From Africa to Europe

As I’ve said before, one of the great things about overland travel is being able to experience the transitions between places. Places may appear as solid blocks of color, delineated by neat lines, on a map, but the reality is that places blend and bleed into each other. Derek used to remark how, when taking the New York subway, your location shifts as if by magic–as if by pneumatic tube, which of course some early subway systems were based on, you are whisked from one place to another, instantaneously and jarringly, without seeing any of the places in between. Each neighborhood exists in one’s mind as a certain radius around each subway entrance, unconnected to other neighborhoods. And so it is with air travel. I remember as a child reading the introduction to the book The Twenty-One Balloons, and its elegy on balloon travel. We may not have the teleportation it disdains, but travel by modern jet is similar–traveling by air disconnects us from what used to be a fundamental part of the travel experience, the “getting there.” In a world where you can fly direct from Paris to Mopti in Mali or from Verona to Samarkand, places until recently reached only by exerting extreme effort, there’s a lot to be said for avoiding air travel when possible.

We’ve completed two great overland stretches on our trip–from Shiraz, Iran to Xian, China, through the old Silk Road, and from Cairo, Egypt to Venice, Italy, through Palestine and Turkey, using one short flight to cross from Israel to Cyprus–and are nearing the end of our third, from Dakar, Senegal to Spain, crossing the Sahel and the Sahara. And today we took one of the most monumental and defining steps of that journey, the crossing of the Strait of Gibraltar from Africa to Europe, a continental shift in geography and politics.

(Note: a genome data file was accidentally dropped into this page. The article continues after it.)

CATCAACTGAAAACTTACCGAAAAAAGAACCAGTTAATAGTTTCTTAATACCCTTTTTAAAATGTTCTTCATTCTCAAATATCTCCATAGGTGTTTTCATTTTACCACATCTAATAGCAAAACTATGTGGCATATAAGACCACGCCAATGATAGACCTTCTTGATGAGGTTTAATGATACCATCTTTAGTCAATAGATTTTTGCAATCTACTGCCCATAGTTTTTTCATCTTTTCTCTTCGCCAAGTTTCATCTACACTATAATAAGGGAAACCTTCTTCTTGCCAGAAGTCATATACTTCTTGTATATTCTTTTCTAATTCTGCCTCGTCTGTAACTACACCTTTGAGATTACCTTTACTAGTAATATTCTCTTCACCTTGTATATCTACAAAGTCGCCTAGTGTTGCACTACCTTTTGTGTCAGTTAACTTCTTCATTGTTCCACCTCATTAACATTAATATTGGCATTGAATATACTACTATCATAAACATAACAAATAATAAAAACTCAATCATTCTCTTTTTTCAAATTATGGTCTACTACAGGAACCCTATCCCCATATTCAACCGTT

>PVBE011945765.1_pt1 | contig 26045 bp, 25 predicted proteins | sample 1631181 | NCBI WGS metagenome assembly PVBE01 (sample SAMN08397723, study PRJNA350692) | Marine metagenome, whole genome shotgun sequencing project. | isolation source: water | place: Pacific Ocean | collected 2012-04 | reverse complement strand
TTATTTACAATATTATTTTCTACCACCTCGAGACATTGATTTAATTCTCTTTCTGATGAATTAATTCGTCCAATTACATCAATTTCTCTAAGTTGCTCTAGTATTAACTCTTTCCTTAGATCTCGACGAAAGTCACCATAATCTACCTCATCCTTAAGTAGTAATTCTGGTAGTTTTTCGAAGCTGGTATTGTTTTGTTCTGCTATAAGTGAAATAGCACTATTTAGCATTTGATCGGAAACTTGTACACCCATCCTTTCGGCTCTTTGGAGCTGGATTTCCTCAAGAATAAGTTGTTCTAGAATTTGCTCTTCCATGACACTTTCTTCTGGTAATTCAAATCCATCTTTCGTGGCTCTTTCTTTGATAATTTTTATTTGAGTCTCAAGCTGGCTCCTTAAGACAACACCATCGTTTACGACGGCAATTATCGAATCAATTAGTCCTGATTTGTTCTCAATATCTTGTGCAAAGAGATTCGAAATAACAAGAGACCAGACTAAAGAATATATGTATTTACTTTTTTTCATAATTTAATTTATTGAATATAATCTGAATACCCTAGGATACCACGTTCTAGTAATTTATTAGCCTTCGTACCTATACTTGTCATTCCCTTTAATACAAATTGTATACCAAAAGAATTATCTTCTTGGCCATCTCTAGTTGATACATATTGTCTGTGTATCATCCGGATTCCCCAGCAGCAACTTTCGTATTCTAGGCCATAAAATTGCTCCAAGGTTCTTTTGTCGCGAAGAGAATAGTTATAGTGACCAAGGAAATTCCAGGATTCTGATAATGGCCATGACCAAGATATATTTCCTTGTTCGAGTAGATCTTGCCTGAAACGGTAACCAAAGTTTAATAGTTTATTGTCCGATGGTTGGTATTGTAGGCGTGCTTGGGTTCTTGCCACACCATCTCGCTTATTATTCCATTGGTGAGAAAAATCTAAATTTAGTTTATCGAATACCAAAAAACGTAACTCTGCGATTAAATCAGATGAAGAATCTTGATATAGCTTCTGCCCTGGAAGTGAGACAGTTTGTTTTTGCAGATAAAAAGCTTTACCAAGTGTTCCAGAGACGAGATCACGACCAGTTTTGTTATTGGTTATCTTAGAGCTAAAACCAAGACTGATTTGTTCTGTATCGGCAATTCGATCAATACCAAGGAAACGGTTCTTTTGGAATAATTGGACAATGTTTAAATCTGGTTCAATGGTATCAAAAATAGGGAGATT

Morocco may lie in Africa and Spain in Europe, but of course even the most minor delving into the two countries identifies their close ties throughout history–history which ties almost all connected regions together, despite their apparent differences. In the case of Morocco and Spain, the two Mediterranean regions have often been part of the same cultural and political spheres, from the Carthaginians to the Romans to the Arabs. Even the break caused by the Reconquista and more recent times is being eroded by proximity and deeper historical cultural ties, as Moroccans emigrate northward and Europeans vacation and retire southward, and perhaps even more by technology, in the form of a futuristic tunnel connecting Andalucia to the North African coast.

So, by ferry, a farewell to Africa, and a welcome to Europe.

The line to get on the ferry, headcover helping to identify the ethnic Moroccans, perhaps travelers perhaps new immigrants perhaps citizens of Spain

The pillars of Hercules, in sculptural form

From mid-Strait, it’s possible to see Africa on one side and Europe on the other

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